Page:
I thoroughly enjoyed this book. I got lost in the story and found A.J. (the bookstore owner) to have clever, biting observations about life. I enjoyed experiencing A.J.'s changes over a decade of his lifetime. I was afraid that the book would be too trite and cliche'd but the story was engaging and the characters so lively that I never experienced a less than delightful moment of listening. Because A.J. owns a bookstore and his life is about books, there are many references comparing life experiences to various authors and book titles. He reminds the readers about finding companionship in a good book, about traveling to other times and places in a good book, and about the importance of asking a new friend, "what is your favorite book?" I had moments where I just broke out laughing while listening. I know some reviewers have remarked that this book should be regarded as "chick lit" (since A.J.'s relationship development does traverse the novel) but I see this novel also in the category of "literary fiction". The language is precise, the prose is well developed, and the story is different; refreshing. The narrator brings to life the personalities of all the characters and speaks clearly and consistently throughout. I highly recommend this novel.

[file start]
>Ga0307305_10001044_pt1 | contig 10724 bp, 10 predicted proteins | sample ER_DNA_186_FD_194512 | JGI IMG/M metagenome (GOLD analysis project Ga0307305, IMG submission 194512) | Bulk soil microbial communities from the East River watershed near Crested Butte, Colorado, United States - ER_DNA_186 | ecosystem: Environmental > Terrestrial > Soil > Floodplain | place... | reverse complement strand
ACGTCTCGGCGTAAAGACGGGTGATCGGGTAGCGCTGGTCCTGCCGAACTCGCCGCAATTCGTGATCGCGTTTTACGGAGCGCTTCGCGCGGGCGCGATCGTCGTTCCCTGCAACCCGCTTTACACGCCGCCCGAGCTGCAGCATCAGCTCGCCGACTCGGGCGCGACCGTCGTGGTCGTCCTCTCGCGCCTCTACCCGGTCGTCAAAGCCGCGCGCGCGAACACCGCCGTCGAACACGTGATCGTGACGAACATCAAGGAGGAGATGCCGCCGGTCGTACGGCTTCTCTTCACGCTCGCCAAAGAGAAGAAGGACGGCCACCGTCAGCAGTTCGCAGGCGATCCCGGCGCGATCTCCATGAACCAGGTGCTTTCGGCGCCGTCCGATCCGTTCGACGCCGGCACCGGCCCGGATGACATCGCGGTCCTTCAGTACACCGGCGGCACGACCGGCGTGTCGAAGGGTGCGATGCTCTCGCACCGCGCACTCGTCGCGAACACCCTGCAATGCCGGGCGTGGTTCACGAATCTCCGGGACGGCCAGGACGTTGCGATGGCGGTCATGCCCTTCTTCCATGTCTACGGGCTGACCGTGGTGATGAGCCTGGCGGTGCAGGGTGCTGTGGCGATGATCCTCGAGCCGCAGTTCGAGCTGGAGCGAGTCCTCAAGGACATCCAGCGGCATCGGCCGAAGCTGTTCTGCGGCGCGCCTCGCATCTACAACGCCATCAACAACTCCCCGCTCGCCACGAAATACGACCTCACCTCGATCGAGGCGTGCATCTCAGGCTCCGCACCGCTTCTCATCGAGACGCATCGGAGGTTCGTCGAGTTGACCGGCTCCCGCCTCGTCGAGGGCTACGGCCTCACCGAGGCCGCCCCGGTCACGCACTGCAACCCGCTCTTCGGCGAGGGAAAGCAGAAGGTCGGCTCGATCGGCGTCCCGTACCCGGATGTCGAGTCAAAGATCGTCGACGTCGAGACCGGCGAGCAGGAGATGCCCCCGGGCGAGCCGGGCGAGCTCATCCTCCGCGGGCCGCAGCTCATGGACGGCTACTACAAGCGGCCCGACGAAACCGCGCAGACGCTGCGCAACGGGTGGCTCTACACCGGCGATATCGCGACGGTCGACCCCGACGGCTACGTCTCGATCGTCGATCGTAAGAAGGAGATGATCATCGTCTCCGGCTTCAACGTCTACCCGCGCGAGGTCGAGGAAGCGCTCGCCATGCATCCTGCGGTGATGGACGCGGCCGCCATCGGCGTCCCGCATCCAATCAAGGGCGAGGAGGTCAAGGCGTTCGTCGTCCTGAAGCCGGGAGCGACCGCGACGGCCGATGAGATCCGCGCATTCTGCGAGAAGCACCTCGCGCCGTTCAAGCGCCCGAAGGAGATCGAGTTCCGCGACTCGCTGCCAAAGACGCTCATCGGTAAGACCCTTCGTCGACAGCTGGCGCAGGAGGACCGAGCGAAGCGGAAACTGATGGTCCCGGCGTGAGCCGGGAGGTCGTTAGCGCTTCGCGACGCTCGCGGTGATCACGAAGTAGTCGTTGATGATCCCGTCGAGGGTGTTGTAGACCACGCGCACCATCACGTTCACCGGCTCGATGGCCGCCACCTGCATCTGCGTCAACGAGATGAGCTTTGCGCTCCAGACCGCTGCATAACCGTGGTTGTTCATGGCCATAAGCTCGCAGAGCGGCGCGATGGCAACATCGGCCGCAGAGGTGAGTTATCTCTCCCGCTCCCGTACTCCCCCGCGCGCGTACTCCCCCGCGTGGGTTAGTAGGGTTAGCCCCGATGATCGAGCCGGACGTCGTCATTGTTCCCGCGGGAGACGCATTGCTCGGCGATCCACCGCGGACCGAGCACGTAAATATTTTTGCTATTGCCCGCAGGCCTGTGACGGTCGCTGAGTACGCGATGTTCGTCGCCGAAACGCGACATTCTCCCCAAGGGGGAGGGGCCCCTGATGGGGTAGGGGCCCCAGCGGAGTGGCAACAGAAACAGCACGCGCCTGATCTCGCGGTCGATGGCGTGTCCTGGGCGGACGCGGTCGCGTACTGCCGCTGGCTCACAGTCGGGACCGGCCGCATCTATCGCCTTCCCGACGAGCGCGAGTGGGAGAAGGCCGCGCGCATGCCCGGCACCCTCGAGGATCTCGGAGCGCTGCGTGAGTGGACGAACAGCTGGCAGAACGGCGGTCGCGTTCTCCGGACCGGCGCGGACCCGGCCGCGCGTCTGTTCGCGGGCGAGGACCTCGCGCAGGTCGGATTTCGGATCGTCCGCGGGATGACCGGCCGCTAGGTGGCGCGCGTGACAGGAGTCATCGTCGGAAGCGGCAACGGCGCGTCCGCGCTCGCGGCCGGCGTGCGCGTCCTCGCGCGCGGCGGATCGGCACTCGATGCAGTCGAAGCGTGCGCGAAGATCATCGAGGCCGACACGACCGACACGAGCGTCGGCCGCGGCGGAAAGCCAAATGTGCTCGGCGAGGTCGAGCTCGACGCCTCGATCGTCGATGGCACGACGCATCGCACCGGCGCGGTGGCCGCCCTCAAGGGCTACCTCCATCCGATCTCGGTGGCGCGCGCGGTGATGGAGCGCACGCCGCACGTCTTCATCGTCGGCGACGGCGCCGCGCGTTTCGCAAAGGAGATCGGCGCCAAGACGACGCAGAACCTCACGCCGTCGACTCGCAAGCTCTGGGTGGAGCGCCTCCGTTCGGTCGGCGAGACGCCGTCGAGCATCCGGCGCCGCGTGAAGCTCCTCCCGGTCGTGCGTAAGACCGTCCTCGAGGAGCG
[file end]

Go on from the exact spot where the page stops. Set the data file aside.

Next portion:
I have a mixed review of this novel. I do enjoy historical fiction and was fascinated to learn about the coal mines in Pennsylvania during the early 60's. I knew nothing about the fires in the mines nor about the land sinking into the tunnels left behind from the mines. This novel was written primarily from the viewpoint of a young girl growing up in the early 60s in a coal-mining town of Pennsylvania. The family dynamics were well developed and the child's relationship with her father, the miner, were believable and did draw me into the child's world. I do agree that this is more of a "young adult" novel than it is an adult literary experience. The historical aspects were not explained or explored as much as I would have appreciated following the interest developed at the start of the book regarding the fires raging in the mining tunnels and the ensuing problems to the land. The author chose a topic, place and period of time that were ripe for good story telling, and although she did a good job transporting the reader into the family and the experiences of the early adolescent protagonist; she fails to develop the historical aspects and the story complexity which could have moved this book out of the Young Adult category and into Adult Historical Fiction category. I do recommend this book for a reader interested in "light" historical fiction combined with a family study written from a young girl's perspective.